Energy and respiration
What Respiration actually is
"Respiration is the chemical process of releasing energy from organic compounds"
It is important that you understand the correct terms for some of the processes;
The movement of oxygen into an organism and carbon dioxide out of an organism.
The ventilation movements that are needed in some larger animals so that efficient gas exchange can take place. It involves ribs, intercostal muscles, the diaphragm and lungs.
The process by which complex organic molecules are broken down to release energy.
Requires oxygen to fully oxidise the organic molecule. This releases lots of energy.
The breakdown of the molecule without oxygen. This releases much less energy.
At GCSE aerobic respiration was presented in one equation:
C6H12O6 + 6 02 6 H2O + 6 CO2 + ENERGY
glucose + oxygen water + carbon dioxide + energy
However, this is a gross
over-simplification. In reality it is a long series of enzyme-controlled reactions.
ATP (adenosine triphosphate) is the universal currency of energy. It is a small molecule with 3 phosphate groups (P) attached to an adenosine molecule i.e. Adenosine-P-P-P
During respiration, high energy C-C, C-H and C-OH bonds are broken. Lower energy bonds are formed and the difference is released and used to attach a P to Adenosine-P-P (ADP adenosine diphosphate), making ATP.
When energy is required at a later time by a cell, it can use the ATP and break a P off the end. This releases the energy needed (30.6kJ for every ATP, ADP + P). The more ATPs used, the more energy is released.
For aerobic respiration to occur, the cell needs to possess mitochondria.
An outline of the stages of respiration
Stages of Respiration
Glycolysis (splitting of sugar)
What: formation of pyruvic acid from glucose
Where: cytoplasm of a cell
What: removal of hydrogen from pyruvic acid
Where: matrix of the mitochondria
Electron Transport Chain / Oxidative Phosphorylation
What: using hydrogen to produce ATP (see chemiosmotic theory)
Where: inner mitochondrial membrane.
Many of the reactions in the stages of respiration involve oxidation by the removal of electrons or hydrogen atoms (H). These are transferred to electron/hydrogen carriers. Ultimately they are passed to oxygen to form water right at the very last stage of respiration.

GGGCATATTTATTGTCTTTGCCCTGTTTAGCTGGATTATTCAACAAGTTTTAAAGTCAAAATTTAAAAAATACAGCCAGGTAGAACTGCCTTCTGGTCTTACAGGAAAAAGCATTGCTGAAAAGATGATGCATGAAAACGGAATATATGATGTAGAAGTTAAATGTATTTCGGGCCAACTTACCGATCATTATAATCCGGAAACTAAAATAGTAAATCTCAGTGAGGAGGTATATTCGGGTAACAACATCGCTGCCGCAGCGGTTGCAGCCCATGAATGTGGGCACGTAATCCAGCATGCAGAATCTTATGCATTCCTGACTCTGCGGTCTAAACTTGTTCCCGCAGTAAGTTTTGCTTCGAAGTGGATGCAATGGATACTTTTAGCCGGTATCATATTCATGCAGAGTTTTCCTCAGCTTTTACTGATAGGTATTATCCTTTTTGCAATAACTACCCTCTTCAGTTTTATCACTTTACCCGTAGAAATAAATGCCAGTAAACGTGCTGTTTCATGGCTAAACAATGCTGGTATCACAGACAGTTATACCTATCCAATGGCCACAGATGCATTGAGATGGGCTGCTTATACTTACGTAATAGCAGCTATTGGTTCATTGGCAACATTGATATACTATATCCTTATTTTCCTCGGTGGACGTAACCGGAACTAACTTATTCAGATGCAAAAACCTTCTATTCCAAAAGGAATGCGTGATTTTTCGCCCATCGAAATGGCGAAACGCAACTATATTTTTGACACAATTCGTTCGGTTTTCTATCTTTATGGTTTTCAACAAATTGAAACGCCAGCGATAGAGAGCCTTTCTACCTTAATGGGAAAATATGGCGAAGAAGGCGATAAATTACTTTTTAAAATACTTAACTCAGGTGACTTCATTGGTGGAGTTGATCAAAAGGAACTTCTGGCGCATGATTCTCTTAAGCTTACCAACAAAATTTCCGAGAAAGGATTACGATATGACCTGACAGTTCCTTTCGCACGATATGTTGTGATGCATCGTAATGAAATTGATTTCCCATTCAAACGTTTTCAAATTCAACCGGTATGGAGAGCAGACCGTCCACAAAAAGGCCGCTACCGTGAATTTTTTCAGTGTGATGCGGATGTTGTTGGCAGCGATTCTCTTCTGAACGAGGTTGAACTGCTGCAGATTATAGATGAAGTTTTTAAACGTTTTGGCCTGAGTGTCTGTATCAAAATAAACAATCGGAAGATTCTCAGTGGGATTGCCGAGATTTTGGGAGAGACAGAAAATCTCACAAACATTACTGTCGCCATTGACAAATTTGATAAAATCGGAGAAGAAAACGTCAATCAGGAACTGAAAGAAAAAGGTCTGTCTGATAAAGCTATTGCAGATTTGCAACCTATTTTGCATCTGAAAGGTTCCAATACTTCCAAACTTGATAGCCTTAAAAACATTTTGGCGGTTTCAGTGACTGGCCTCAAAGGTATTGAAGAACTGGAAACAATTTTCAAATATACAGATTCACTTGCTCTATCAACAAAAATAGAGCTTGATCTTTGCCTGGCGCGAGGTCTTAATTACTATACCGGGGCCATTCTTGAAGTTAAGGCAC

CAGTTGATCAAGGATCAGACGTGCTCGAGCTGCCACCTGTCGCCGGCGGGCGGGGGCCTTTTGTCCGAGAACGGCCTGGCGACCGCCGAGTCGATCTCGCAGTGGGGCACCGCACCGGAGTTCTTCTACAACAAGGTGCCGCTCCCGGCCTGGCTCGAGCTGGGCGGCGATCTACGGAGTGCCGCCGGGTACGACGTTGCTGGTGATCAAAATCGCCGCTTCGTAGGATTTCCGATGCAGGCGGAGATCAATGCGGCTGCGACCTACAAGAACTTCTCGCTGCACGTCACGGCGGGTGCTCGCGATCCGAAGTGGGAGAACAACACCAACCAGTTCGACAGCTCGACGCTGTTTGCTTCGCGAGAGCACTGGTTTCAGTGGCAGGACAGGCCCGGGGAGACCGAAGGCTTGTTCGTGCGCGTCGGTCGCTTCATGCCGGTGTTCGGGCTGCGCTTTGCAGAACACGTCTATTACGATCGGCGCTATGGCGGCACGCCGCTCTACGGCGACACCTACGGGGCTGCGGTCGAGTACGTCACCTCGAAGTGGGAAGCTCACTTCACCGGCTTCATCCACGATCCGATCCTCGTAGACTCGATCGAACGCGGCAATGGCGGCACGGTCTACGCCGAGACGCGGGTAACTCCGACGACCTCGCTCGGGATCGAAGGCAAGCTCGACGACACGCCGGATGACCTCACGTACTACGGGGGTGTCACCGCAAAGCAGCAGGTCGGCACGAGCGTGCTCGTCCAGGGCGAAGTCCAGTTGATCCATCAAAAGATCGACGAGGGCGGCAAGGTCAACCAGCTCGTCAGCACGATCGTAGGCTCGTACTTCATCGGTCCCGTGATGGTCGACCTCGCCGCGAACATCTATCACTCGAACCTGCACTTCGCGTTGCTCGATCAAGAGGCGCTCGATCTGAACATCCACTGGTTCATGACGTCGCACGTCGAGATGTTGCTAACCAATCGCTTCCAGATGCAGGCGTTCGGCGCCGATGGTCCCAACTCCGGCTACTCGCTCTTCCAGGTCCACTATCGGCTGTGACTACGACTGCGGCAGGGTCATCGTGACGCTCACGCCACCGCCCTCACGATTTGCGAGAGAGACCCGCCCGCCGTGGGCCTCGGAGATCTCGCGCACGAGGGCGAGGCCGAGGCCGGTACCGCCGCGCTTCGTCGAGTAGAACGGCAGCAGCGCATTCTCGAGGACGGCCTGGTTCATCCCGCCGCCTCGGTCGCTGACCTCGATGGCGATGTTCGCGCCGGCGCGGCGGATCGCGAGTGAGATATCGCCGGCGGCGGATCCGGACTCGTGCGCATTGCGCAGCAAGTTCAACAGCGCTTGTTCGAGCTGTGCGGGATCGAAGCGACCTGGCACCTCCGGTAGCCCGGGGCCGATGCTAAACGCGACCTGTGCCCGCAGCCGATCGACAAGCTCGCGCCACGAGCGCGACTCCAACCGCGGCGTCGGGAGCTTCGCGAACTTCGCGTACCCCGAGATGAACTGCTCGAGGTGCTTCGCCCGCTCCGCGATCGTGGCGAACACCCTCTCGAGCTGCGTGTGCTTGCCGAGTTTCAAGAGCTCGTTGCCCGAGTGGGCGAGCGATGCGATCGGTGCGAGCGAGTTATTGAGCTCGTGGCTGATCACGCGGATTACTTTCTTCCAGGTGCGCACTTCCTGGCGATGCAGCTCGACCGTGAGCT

Two important electron/hydrogen carriers are NAD (nicotinamide adenine dinucleotide), and FAD (flavin adenine dinucleotide).
Oxidation is the addition of oxygen, the removal of hydrogen or the loss of electrons.
Reduction is the addition of hydrogen, the removal of oxygen or the gain of electrons.
A quick way to remember this is 'OILRIG':
Oxidation Is Loss, Reduction
Glucose is phosphorylated twice to make a 6C sugar phosphate. 2 ATPs are used to supply the P groups. This makes the glucose more reactive and so
The 6C sugar phosphate breaks down to form 2, 3-carbon sugar phosphates, called triose phosphates (TP).
Hydrogen is removed from each of the 2 TP molecules. The hydrogens are passed to 2 NADs (the NADs are reduced). 2 ATPs are made directly from the conversion of each TP to pyruvic acid (written shorthand as PA or called pyruvate) as the phosphate groups are removed.
Out of glycolysis
1 Glucose (6C)
2 Pyruvic acids (3C)
2 reduced NAD (2 NADH + H+)
Net Gain = 2 ATP and 2 NADH + H+
This stage occurres in the
cytoplasm. The next stage occurs in the mitochondria. From here, the reaction
will only proceed if oxygen is available.
The Link Reaction
The PA molecules enter the mitochondrion.
CO2 and hydrogen are removed from each PA to create 2 2-C molecules. The hydrogen is transferred to NAD
The 2-C molecule is then combined with coenzyme A (CoA) to form the 2C compound, acetylCoA. (CoA is a vitamin derivative which acts as a transporter of the 'acetate' psrt left from the PA molecule)
Out of link
2 PA and 2 CoA
2 Acetyl CoA
2 reduced NAD (2 NADH + H+)
This is also known as the citric acid cycle or the tricarboxylic acid cycle.
For each glucose molecule, there were 2 pyruvic acid molecules formed, (and therefore 2 acetylCoA molecules formed) so the whole cycle takes place twice for every glucose molecule respired.
Each acetylCoA (2C) combines with an oxaloacetic acid (4C) to make a 6C compound (citric acid).
In a series of steps, for
each 6C compound,
2 CO2 molecules are released,
3 NAD molecules are reduced,
2 FAD molecules are reduced,
1 ATP molecule is made directly.
The 4C compound is regenerated (by the removal of the 2 Cs in 2 CO2 molecules) so that the cycle can begin again with more molecules of acetylCoA.
Out of Krebs
6 reduced NAD (6 NADH + H+)
2 reduced FAD (2 FADH + H+)
2 ADP + P
return to home page